'ENORMOUS Changes at the Last Minute" is the title of a very fine short story collection by the late author Grace Paley.

The guess here would be that none of the Eagles' defensive linemen has read it, but they probably can relate.

A d-line that already has seen coordinator Juan Castillo dispatched in favor of Todd Bowles and 2011 sack leader Jason Babin exiled to the waiver wire (then to an even less desirable locale, Jacksonville), now has a new position coach, Tommy Brasher, who is replacing the fired Jim Washburn. On Wednesday, Brasher began instituting a new style of play.

Hey, why not? There's four whole games left in the season.

"We went from attacking to basically reading and reacting," defensive tackle Cedric Thornton said after practice. "[Brasher] and coach Wash definitely have some things in common and definitely have a whole bunch of differences. But I like him. I haven't played a game for him yet."

The Eagles have not made Brasher, who turns 72 Dec. 30 and has been retired since leaving the same position in 2005, available to reporters yet. So we don't know how hard he thinks it's going to be for players to put aside everything Washburn has been telling them the past two seasons and embrace a totally different philosophy.

The change up front also changes the reads and responsibilities of the linebackers and secondary. Ultimately, it might make their jobs easier, particularly against the run, now that the entire defensive line isn't going to be charging blindly upfield at the snap of the ball, but there is a reason why such changes generally are undertaken in the offseason, not in early December.

So, were Brasher's new charges shocked when they got the news Monday?

"I've been here 2 years. I can tell you that I'm not surprised by a lot of stuff that happens, so I definitely wasn't surprised," Thornton said. "Did I want it to happen? No, but I'm at the end of the totem pole, so I definitely don't have a [say] in that."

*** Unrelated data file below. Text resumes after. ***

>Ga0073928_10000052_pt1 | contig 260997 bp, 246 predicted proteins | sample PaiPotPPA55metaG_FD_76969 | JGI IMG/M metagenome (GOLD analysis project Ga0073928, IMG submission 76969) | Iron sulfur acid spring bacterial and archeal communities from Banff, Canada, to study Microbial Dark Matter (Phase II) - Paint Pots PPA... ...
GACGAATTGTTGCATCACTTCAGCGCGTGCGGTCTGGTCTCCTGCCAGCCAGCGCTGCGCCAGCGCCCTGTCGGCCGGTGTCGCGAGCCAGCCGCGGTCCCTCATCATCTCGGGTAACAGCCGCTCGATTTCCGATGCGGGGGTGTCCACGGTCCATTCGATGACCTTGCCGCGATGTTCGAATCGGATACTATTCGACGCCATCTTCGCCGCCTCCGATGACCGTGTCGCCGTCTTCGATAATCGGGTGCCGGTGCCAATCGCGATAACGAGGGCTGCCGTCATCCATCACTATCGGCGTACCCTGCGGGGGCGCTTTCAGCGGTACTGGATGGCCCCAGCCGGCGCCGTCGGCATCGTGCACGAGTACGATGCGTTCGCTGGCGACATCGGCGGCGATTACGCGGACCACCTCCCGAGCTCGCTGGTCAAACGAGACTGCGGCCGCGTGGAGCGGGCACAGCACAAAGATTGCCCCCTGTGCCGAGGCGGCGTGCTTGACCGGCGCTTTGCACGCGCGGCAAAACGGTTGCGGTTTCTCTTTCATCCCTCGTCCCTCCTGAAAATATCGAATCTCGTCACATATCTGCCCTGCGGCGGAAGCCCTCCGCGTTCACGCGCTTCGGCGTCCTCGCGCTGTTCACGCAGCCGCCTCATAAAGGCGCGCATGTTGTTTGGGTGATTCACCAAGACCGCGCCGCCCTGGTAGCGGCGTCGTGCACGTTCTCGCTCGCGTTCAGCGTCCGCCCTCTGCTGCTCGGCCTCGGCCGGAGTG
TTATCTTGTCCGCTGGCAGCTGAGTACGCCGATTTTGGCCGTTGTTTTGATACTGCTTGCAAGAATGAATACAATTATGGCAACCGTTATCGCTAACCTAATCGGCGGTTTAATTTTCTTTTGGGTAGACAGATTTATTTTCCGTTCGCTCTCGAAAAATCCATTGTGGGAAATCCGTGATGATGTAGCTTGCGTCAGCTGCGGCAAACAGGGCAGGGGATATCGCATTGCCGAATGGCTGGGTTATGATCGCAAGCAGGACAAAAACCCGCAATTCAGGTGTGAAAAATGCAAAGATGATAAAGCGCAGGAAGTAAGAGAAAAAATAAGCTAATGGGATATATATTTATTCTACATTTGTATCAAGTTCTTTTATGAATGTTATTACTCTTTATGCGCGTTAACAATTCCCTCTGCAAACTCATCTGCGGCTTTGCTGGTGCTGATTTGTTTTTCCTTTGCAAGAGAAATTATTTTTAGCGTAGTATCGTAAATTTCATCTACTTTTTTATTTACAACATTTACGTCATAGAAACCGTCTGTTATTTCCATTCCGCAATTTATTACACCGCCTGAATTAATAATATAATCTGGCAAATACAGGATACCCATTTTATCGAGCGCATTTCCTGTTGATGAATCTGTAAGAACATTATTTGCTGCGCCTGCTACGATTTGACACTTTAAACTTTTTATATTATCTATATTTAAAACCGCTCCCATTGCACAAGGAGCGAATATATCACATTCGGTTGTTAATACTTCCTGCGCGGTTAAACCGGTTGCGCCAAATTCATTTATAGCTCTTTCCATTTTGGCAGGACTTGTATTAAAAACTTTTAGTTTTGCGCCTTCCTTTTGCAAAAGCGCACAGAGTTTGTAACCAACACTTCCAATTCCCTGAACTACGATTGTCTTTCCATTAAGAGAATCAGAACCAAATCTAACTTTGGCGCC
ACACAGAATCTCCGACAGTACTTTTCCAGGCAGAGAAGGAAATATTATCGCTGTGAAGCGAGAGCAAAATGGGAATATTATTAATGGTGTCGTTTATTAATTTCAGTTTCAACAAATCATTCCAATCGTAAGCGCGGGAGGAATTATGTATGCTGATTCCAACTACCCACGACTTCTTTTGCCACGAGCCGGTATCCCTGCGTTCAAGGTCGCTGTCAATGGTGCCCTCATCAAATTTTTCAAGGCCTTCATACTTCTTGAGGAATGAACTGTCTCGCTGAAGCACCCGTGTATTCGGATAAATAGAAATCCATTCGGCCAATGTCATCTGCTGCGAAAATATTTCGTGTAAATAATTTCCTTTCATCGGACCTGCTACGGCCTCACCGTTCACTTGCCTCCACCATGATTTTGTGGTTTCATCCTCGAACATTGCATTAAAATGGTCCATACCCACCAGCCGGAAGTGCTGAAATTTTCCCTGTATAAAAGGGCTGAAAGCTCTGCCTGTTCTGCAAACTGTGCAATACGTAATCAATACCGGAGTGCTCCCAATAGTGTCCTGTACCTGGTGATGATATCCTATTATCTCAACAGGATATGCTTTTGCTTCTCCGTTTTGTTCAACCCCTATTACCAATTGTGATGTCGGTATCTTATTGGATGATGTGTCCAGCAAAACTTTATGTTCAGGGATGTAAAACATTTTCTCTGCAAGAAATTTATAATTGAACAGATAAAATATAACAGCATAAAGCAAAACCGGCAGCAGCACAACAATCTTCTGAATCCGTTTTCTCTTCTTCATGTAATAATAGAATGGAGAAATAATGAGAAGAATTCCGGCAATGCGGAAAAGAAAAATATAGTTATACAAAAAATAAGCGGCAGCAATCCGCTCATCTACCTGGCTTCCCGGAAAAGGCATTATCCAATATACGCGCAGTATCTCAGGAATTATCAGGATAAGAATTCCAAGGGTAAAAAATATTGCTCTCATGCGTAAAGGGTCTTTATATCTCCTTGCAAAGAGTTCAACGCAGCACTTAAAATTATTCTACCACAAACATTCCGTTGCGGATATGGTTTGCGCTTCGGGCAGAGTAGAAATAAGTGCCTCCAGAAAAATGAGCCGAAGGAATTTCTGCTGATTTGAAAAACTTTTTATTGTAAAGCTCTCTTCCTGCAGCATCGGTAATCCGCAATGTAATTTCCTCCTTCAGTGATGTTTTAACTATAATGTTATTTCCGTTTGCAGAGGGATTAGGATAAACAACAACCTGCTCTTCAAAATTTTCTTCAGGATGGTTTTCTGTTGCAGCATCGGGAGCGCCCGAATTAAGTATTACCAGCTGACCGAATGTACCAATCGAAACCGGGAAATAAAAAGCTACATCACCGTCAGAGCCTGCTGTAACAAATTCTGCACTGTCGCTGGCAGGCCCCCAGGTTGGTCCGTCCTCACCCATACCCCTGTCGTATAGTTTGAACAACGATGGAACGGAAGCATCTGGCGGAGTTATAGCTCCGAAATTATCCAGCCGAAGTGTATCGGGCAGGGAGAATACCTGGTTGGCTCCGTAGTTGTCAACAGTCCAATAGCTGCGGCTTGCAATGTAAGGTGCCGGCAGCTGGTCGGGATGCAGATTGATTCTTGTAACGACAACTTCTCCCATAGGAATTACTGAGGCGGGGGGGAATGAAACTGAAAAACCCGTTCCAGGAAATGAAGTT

Thornton, who spent most of 2011 on the practice squad as a rookie out of Southern Arkansas, was a Washburn project who has shown promise. He has heard the mostly anonymously sourced criticism of Washburn over the past few days, the coach portrayed as a contentious man who disrespected colleagues and was only worried about the defensive line and its stats, not about the team or winning.

"Do I think he was misunderstood in a lot of stuff that he was trying to do? Yes, I do," Thornton said. "People ask me do I like him. I think that's an understatement. I love coach Wash. He helped me and my family out a lot, and I wish him the best of luck."

No player had to work harder to prove himself to Washburn than 2010 first-round pick Brandon Graham, who only recently started getting substantial playing time. Asked about Washburn's manner, Graham said losing takes its toll on everyone.

"I know coach Wash was kinda sad because we were always losin', we weren't getting sacks, it just wasn't a good year for a lot of people," Graham said.